When Andrew Robertson slipped on the Anfield turf late in the second half of Liverpool's victory over Chelsea on Sunday, there was a brief silence as the ghost of 2014 reared its head.
Liverpool might have been leading 2-0 at the time, but after constant reminders of the same fixture five years ago when Steven Gerrard's fall gifted Chelsea their opening goal on the way to a victory that undid the Reds' title challenge, it was clear some of the scars remained.
So when Liverpool finally recovered the ball and danger was averted, it was no surprise that a cheer rang around the stadium. Jurgen Klopp even smiled on the touchline.
Everyone knew the significance of the moment. After watching Sadio Mane and Mohamed Salah score within the space of two minutes to earn a 2-0 lead, it was final confirmation that this time, it would be different.
Liverpool passed the test that wracked the nerves of so many fans beforehand. Klopp said on Friday that the game in 2014, which helped Manchester City to the title, had no bearing on his team this time around. And he was right.
From their tactics, to their personnel and an unwillingness not to be distracted by outside forces, Liverpool banished the memory of 'the slip' forever, according to the German.
"We can finally close the slipping book," Klopp said. "Robertson slipped and nothing happened, so it's not a Liverpool thing. Done."
In one of the tightest title races in years, it was another sign that Klopp's side might have enough going for them to win a first league championship in 29 years.
- Analysis: How De Bruyne and Salah showed class is permanent
- Reaction to Liverpool's victory
- Klopp and Guardiola on title race
Ditching the carnival
There are many ways in which this Liverpool team is different to the 2014 one, not least in terms of experience, but the approach of fans and the club has changed too.
By the time of the match in 2014, which was later on in the season, Liverpool had won 11 successive league games, and looked to be closing in on the title.
The fans could sense it and they let it show. For home games, they surrounded the team bus down the Anfield Road approach to the stadium, lending matches a carnival-like atmosphere.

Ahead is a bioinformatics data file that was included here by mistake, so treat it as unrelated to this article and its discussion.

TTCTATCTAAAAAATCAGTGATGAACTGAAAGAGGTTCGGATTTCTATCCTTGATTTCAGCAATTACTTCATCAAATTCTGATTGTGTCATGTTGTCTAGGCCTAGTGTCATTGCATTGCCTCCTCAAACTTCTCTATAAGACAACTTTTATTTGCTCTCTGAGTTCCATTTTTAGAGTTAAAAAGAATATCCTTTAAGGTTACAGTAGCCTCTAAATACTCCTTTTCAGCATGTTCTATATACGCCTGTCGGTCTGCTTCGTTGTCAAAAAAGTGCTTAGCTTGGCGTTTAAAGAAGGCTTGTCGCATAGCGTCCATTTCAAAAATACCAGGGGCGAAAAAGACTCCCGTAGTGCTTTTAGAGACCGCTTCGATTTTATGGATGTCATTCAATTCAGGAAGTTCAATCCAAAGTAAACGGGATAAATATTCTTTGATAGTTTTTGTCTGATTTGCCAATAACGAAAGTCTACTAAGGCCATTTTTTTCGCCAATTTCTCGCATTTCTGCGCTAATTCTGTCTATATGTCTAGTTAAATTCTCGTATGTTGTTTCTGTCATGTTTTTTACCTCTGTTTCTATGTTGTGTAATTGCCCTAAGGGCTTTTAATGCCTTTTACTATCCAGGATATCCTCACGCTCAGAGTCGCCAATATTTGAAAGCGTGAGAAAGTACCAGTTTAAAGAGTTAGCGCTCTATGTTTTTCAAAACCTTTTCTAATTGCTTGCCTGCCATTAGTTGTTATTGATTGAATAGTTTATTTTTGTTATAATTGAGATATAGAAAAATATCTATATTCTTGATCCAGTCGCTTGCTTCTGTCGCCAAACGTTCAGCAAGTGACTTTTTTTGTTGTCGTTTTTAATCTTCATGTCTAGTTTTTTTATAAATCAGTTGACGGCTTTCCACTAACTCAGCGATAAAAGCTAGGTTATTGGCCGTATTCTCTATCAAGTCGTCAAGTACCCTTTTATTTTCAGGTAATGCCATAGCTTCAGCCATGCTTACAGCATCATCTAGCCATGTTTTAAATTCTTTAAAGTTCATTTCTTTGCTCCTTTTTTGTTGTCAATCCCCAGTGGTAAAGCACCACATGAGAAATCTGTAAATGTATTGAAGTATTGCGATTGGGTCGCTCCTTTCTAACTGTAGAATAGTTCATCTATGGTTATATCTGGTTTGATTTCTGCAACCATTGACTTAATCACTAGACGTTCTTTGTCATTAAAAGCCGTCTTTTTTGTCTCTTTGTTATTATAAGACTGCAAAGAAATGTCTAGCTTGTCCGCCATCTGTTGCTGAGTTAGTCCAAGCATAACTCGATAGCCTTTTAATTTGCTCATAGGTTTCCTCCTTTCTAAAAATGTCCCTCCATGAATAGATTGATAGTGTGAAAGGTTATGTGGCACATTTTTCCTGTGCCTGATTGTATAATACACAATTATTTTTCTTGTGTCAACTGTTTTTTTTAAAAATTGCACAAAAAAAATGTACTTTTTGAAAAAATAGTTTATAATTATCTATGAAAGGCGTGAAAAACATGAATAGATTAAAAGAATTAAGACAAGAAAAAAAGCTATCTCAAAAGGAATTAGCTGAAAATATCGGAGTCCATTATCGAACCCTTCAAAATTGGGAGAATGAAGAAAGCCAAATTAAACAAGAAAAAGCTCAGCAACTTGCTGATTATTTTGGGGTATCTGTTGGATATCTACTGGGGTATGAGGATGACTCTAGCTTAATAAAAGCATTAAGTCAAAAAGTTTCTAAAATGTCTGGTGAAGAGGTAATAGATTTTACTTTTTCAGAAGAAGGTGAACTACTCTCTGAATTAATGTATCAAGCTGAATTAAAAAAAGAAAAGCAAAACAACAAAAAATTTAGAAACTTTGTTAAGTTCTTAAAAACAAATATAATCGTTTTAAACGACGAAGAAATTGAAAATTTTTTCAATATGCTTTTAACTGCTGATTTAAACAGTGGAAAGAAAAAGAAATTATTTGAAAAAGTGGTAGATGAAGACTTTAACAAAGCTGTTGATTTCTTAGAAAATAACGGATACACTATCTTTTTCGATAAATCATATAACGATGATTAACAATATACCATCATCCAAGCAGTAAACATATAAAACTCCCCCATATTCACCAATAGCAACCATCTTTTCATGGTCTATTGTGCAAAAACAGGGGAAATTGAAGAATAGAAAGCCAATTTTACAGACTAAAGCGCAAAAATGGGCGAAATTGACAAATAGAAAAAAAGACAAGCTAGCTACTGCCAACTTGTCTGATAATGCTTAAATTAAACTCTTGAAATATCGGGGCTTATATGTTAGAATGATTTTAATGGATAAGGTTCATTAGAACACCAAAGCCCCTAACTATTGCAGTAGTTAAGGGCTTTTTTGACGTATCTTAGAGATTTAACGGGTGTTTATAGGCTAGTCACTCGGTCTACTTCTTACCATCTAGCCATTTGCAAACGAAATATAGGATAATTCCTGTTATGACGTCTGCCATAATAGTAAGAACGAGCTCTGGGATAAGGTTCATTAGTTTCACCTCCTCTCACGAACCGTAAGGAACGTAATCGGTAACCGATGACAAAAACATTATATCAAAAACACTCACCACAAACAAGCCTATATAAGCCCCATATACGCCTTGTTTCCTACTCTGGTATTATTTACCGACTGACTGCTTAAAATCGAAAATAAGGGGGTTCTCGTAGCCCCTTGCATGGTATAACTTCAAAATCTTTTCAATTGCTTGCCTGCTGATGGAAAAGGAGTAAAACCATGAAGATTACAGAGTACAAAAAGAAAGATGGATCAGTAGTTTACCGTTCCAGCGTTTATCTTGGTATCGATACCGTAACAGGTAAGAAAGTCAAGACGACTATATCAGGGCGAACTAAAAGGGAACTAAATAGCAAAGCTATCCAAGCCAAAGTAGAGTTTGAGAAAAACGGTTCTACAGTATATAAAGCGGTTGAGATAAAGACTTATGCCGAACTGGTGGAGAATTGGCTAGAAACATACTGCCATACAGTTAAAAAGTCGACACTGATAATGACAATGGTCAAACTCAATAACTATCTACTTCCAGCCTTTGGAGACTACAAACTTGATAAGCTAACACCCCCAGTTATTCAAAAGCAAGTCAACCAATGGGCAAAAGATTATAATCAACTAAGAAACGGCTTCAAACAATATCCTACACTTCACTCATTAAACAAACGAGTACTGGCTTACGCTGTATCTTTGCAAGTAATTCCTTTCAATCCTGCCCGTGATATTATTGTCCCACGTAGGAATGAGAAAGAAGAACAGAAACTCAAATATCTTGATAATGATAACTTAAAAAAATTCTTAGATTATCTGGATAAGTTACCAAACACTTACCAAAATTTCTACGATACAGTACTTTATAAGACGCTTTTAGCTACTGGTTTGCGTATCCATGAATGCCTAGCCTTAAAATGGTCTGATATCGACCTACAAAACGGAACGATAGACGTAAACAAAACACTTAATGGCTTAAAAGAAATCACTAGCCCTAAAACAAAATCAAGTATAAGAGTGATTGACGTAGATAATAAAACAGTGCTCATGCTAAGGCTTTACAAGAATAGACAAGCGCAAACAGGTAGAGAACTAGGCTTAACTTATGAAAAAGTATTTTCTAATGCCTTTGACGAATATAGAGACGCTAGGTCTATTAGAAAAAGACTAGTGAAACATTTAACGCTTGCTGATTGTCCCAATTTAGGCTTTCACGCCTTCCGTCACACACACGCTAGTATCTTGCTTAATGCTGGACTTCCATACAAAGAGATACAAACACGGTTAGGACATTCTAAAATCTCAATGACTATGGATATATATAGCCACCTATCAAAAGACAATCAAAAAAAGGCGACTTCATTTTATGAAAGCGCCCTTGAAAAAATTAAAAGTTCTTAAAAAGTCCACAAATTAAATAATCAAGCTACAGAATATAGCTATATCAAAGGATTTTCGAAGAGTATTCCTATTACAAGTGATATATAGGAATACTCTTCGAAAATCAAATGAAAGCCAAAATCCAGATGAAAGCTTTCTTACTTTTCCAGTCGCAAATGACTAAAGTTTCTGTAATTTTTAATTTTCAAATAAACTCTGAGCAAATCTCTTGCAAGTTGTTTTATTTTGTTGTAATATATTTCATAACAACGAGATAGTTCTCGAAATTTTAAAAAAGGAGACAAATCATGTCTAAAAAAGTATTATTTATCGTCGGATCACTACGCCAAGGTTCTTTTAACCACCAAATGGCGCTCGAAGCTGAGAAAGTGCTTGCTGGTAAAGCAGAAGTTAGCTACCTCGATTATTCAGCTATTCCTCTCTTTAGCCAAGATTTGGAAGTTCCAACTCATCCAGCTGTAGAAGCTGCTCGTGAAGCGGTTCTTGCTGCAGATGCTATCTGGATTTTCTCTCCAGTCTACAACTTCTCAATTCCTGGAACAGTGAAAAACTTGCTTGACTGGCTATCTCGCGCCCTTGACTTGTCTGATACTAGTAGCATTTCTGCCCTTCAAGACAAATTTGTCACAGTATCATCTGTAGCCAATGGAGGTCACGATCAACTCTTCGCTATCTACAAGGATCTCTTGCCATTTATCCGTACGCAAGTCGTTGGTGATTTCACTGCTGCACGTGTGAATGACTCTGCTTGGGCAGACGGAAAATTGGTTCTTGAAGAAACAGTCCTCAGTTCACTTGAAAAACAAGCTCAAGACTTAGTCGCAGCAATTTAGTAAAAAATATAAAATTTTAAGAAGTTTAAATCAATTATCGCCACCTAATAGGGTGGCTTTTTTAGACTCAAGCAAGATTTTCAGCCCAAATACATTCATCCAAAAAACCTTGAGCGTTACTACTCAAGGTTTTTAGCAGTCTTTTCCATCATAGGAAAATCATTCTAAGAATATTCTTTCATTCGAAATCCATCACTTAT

Being in the hunt for this year's Premier League appears more normal. Of course the club are desperate to end their long wait, but with Manchester City two points behind with a game in hand, there are no premature celebrations.
Even at the end of Sunday's game, the Kop sang about Liverpool being top of the league, not winning it.
A calmer, more patient approach
Back in 2014, the carnival atmosphere proved a misjudgement, aggravating then Chelsea boss Jose Mourinho, who brought his usual gift for tactical controversy to the encounter.
He described the pre-match party a "circus" and complained his team had been cast as "clowns". Reds boss Brendan Rodgers said their opponents had "parked two buses" that day and admitted his team could not cope.
Klopp's side now, like Rodgers' then, are arguably the best attacking team in the league, but they are more tactically flexible and also know when to bide their time rather than getting frustrated if they cannot score early.
Liverpool have scored a league-high 21 goals in the final 15 minutes of games this season, but they did not need to wait that long as Mane and Salah struck in the space of two minutes shortly after the break.
Klopp said of Salah's goal: "It blew me away."
Not for the first time this season, Liverpool also responded to a City win by holding their nerve to produce three points of their own.
Liverpool may have been helped by coming up against a Maurizio Sarri side more focused on their own style than disrupting the opposition but, mentally, Klopp's team look stronger than their predecessors.
An experienced manager in control
Critics often point out that Klopp has yet to win anything with Liverpool despite a hefty budget but the German has been here before.
With Borussia Dortmund, he twice held off German giants Bayern Munich to win successive Bundesliga titles,
Klopp said after the game: "What we want to do is collect as many points as possible. That's 85 points now, so with four games to play that means [we can get] 97.
"Let's try that and if that's enough, perfect. If it's not, we cannot change it. We didn't lose it here or there. Very smart people say 'if you'd beaten Leicester you'd be champions' and stuff like this.
"Only weak people and idiots bring something like this up."
Klopp's side are now one point short of the title-winning total City reached in 2014 - but with four games remaining.
Whether that offers any genuine solace if they finish second remains to be seen, but Klopp was at pains to suggest it will.
"We expect Manchester City to win all their games so we just need to get as many points as possible and if we're champions then great but if not it is still a really good football team."